The scientists observed that two key, indirect interactions governed the nest-building activity.
First, chemistry played a role. Ants tended to lay building materials atop other material left in the same place, as opposed to putting them in another, new spot. What told them to build upon previous work? It turns out, the scientists learned, the ants were adding a pheromone to the building material, leaving behind a chemical signal other ants used to build atop the same spot and, thus, build the individual pillars.
Second, the ants took their cues for the physical size of the pillars by using their own body dimensions. Whenever a pillar grew as high as a typical ant's body length, the little builders knew it was time put a cap on that pillar and begin building laterally the next section.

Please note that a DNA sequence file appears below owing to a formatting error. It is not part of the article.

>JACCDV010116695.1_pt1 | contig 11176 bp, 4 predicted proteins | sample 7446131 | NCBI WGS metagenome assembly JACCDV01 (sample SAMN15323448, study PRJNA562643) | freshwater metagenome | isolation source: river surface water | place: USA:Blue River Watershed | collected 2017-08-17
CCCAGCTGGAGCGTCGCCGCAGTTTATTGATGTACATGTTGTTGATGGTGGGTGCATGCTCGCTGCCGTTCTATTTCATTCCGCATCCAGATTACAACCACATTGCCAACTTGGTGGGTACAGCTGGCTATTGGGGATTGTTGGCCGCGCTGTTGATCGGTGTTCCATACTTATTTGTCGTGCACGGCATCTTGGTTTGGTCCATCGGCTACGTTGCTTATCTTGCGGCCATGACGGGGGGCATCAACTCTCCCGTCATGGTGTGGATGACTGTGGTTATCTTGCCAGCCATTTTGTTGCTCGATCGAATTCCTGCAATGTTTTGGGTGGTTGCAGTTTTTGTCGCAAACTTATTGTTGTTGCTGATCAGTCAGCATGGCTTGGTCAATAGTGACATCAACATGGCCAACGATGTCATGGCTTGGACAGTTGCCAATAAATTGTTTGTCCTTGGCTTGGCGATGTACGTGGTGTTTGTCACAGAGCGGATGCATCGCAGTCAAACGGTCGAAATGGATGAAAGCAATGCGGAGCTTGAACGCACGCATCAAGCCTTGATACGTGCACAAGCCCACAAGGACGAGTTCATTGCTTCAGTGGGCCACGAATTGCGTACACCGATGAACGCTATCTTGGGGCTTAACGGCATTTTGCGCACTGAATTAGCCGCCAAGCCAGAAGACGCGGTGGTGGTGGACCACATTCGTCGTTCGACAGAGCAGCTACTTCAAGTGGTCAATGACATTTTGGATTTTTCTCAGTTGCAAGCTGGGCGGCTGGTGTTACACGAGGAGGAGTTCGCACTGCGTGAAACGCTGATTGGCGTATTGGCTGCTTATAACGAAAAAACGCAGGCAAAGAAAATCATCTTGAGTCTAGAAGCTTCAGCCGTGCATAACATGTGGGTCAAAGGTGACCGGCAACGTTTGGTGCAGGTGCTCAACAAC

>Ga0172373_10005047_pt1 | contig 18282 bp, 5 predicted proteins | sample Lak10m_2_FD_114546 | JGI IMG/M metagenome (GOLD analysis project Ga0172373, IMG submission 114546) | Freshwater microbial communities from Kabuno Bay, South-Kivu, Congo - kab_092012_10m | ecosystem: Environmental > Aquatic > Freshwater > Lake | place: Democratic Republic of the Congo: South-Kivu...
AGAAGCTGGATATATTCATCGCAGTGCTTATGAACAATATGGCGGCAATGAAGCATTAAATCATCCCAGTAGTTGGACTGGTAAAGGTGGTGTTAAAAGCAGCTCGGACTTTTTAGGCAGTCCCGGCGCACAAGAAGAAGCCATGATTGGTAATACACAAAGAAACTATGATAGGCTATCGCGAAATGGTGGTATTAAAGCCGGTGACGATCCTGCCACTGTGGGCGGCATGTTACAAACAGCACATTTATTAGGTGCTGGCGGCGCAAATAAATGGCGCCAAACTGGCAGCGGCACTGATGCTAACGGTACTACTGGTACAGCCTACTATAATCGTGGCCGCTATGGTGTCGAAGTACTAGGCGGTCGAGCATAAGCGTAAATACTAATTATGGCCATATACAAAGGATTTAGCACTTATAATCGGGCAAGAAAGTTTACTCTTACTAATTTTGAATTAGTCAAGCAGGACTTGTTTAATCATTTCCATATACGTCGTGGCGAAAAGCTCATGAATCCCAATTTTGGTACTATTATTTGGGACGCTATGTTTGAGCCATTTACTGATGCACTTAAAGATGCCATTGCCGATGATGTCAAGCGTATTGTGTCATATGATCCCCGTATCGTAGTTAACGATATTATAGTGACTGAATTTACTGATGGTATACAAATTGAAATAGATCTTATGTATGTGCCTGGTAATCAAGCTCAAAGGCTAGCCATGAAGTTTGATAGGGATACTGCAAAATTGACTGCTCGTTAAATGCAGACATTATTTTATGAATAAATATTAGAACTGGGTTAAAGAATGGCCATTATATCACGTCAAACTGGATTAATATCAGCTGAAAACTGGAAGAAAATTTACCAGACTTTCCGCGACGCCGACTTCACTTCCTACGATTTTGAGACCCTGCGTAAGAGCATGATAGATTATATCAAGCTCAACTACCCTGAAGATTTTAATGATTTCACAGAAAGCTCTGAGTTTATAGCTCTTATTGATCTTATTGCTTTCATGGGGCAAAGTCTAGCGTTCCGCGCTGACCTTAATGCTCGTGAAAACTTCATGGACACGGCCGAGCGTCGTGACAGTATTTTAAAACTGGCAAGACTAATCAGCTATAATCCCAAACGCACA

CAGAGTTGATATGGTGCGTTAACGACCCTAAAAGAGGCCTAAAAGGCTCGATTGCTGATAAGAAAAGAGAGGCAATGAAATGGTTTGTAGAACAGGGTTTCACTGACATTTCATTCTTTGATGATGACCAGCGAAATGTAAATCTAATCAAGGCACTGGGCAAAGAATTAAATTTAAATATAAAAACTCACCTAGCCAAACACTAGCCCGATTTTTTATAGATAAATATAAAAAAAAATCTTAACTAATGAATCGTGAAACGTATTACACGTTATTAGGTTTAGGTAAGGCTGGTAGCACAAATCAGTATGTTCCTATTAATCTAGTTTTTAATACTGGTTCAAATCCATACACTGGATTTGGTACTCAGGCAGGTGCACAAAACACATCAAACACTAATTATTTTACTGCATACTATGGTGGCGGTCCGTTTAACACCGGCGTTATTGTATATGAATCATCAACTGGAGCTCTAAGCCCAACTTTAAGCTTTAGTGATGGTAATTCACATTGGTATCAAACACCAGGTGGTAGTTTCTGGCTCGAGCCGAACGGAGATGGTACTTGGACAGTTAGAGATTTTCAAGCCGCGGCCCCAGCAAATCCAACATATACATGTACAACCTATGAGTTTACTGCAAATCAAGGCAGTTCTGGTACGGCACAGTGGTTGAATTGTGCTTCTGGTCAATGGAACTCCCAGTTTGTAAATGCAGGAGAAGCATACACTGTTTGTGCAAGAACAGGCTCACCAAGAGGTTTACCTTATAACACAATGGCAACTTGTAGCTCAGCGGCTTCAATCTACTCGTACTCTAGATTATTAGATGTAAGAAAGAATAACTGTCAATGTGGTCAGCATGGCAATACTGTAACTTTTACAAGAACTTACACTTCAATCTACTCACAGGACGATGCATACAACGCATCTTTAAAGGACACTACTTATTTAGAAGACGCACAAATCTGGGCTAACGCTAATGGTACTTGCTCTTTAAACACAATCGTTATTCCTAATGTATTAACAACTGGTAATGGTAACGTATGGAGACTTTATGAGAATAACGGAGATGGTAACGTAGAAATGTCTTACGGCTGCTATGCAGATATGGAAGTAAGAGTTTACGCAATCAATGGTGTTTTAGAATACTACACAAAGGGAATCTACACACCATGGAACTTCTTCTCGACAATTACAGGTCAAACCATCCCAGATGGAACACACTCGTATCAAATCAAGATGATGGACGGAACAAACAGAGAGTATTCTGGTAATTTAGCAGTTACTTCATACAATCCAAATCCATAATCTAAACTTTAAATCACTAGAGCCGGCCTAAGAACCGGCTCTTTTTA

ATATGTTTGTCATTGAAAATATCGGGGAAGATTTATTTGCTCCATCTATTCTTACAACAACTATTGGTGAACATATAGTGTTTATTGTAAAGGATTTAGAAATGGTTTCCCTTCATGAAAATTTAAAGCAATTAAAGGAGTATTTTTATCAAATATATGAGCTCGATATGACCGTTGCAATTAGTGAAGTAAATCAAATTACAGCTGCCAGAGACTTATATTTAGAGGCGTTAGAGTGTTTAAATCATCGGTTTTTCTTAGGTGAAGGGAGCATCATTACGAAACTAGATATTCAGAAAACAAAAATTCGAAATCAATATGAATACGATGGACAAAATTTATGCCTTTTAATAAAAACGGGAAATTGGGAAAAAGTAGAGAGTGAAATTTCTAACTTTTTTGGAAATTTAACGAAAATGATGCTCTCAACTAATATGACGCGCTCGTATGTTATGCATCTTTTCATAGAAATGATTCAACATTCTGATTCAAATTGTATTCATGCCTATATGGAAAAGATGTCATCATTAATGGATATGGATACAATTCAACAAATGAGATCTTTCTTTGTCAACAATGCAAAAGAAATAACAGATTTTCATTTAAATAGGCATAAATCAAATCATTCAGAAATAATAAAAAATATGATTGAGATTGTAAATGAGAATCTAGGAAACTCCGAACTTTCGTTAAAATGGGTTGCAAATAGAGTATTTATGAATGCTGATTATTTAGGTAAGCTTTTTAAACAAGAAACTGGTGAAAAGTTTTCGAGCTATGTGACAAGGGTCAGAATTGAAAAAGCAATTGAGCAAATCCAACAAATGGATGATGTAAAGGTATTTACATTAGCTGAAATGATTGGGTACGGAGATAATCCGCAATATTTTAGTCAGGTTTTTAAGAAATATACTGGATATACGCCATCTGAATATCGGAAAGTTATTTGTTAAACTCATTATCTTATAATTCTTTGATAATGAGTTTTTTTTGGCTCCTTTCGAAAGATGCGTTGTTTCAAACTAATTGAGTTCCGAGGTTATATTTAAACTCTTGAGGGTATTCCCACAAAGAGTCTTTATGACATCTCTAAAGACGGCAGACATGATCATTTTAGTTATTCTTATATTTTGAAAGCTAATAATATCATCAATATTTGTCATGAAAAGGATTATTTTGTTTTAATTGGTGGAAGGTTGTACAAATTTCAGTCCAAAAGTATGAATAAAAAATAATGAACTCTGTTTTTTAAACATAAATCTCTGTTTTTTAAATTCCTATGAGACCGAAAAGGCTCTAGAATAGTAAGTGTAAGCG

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The researchers say the lifetime of the pheromone - how quickly it breaks down and loses its "power" over the ants - was dependent upon climate and that different climates resulted in different nest structures.
In drier environments, the pheromone broke down faster, which resulted in fewer pillars being built and, therefore, roomier chambers that could fit more ants, the better to conserve humidity.
But in more humid environments, the team found, the pheromone lasted longer, resulting in more pillars and smaller chambers.
The researchers -- comprised of scientists from CNRS, Université Toulouse III – Paul Sabatier and Université de Nantes -- published its findings in the January 18 issue of PNAS.